|Engineering Solutions (ORC#: 3474)|
The purpose of this lesson is to use Internet resources to explore the side effects of technology; and to design, implement and evaluate solutions related to the problem of waste disposal. At the end of the lesson students apply what they've learned to a practical real-life problem, reducing the school's garbage.
The Internet resources used in this lesson are very informative and engaging. Through these resources students can explore the history of waste management, explore the impact of various waste reduction programs on a city, and test their knowledge about hazardous waste. It may be helpful to organize the websites into a webquest to help students access the information quickly and easily. (author/ts)
|Raphanus sativus, Germination, and Inquiry: A Learning Cycle Approach for Novice Experimenters (ORC#: 311)|
This article takes a "tried and true" activity, seed germination, and makes it better. The article describes a learning cycle activity sequence that enables fourth-grade children to improve their inquiry ability and develop their understanding of factors influencing seed germination. Manipulating variables and observing the effects are natural extensions of children's innate curiosity. Open-ended investigations where children choose a problem, design and conduct an experiment, and analyze and communicate the results catalyze children's curiosity. The active involvement of children in these experiments provides experiential bases for discussions of the nature of science. This article describes open-ended experiments with seeds from the common garden radish (Raphanus sativus). In numerous research studies, learning cycle approaches have been shown to be effective in achieving a variety of educational goals. The phases of the 5-E learning cycle, Engagement, Exploration, Explanation, Extension, and Evaluation, guide this activity series. (kct)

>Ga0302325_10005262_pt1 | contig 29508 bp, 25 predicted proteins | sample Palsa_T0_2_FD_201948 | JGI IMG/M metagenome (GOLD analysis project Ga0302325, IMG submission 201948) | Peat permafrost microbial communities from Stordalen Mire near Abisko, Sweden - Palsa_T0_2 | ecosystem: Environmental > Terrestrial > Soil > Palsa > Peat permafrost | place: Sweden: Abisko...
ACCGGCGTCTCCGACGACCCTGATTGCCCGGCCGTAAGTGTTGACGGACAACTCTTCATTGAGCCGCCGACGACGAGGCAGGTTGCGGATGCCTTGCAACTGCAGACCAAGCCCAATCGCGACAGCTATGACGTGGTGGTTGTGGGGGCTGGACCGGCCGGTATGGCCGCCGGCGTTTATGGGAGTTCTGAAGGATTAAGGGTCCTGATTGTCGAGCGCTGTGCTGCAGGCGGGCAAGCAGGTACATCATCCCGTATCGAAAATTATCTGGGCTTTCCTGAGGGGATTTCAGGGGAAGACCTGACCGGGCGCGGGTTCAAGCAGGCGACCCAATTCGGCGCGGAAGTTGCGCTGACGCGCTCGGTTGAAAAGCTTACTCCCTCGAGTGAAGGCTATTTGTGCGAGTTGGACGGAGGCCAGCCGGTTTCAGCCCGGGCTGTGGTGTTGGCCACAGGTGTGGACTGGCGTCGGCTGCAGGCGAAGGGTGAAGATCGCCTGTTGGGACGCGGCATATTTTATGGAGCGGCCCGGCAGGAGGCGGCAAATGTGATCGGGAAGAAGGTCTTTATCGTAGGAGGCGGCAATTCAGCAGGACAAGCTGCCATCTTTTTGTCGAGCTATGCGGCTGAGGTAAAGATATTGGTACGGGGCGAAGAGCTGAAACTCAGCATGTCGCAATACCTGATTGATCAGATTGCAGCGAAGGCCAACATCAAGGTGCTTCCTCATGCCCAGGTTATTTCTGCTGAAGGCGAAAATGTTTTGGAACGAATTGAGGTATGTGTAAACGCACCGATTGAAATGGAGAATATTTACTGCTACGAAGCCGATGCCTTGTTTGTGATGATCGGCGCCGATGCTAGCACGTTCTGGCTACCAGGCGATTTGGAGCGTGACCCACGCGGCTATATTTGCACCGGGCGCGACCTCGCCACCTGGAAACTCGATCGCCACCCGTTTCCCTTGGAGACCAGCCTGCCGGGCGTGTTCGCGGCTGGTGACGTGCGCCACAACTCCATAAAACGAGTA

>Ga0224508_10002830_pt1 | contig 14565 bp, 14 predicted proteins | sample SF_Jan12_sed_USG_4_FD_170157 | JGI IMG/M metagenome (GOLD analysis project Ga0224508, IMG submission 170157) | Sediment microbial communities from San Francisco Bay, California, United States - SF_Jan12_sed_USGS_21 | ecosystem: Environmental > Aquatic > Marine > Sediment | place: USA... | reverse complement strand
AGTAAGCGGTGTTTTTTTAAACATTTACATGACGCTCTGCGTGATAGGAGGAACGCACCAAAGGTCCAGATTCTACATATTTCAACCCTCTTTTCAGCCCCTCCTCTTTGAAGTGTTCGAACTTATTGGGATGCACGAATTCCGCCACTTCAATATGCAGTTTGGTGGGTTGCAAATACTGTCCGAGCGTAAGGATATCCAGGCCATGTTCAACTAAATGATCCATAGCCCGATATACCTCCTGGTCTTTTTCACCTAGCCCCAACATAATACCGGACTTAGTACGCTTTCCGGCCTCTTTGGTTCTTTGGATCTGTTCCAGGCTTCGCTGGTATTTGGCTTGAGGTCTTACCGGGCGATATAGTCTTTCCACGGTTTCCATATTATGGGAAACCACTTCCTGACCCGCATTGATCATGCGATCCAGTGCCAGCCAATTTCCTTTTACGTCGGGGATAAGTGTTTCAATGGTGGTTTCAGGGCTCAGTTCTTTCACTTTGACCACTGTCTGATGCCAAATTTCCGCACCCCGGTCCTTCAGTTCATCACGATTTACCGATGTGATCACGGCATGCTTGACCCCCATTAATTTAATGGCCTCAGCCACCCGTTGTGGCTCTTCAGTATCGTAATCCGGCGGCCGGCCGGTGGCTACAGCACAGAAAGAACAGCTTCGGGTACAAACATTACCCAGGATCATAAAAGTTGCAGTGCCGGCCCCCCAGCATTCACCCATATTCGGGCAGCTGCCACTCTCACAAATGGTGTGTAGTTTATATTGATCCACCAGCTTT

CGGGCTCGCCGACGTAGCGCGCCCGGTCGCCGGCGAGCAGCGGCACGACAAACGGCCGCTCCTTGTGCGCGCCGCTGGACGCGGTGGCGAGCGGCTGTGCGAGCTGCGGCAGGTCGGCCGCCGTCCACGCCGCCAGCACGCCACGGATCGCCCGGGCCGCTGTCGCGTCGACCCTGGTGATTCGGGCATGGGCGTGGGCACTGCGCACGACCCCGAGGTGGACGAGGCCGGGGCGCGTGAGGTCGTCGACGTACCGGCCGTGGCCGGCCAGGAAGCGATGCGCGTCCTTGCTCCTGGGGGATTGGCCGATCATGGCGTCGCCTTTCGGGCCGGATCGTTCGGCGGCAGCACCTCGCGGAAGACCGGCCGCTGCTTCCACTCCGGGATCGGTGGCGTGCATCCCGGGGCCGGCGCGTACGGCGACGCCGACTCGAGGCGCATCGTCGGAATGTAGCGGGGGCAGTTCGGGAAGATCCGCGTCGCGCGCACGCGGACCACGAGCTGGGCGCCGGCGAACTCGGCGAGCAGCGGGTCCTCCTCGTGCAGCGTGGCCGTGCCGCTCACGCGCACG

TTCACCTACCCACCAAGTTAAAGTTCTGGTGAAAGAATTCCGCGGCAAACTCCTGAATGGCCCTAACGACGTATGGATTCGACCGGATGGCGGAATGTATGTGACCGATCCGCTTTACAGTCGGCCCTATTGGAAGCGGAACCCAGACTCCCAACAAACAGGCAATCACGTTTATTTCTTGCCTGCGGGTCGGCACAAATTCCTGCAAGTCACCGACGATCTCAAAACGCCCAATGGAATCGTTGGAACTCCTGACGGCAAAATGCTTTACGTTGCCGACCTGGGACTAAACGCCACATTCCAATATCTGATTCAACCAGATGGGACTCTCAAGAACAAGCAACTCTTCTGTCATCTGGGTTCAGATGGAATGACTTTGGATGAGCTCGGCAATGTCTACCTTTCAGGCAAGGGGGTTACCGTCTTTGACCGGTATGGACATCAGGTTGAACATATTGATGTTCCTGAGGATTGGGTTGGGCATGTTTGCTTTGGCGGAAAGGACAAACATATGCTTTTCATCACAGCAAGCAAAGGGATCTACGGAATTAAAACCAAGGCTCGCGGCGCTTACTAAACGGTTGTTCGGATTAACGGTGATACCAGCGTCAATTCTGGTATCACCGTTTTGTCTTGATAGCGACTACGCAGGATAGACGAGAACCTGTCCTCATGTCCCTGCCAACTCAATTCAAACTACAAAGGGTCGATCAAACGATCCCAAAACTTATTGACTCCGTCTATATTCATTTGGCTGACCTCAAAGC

|Problem Solving and Critical Thinking|
|Examples include: |
- Designing a newspaper bridge that spans 50 cm and supports at least 2 kg
- Using multimedia tools to model a scientific concept
|The Stowaway Adventure (ORC#: 3281)|
This multidisciplinary best practice lesson is designed to expose students to real world problem solving through unique uses of instructional technologies. In particular, students will use real time data from the Internet to track a real ship at sea, determine its destination and predict when it will arrive. In addition, they will have the opportunity to monitor the weather conditions at sea and predict when rough weather might impact on the ship's arrival time.
It is important to note that this lesson is aligned to Earth and Space standards at the elementary level, but it may be too difficult for elementary students to comprehend and may be more appropriate for students at the middle and high school levels. (author/cb)
|Healthy Oceans, Healthy Planet (ORC#: 6543)|
In this promising practice resource, students are put into the roles of marine biologists and oceanographers and are asked to describe the state of our world's oceans, explain the significance of healthy oceans for a healthy planet, and make suggestions for solving environmental problems in the watery part of our world.
This resource also includes instructional strategies, assessments and differentiated instruction for gifted, ESL, and resource learners. (author/cb)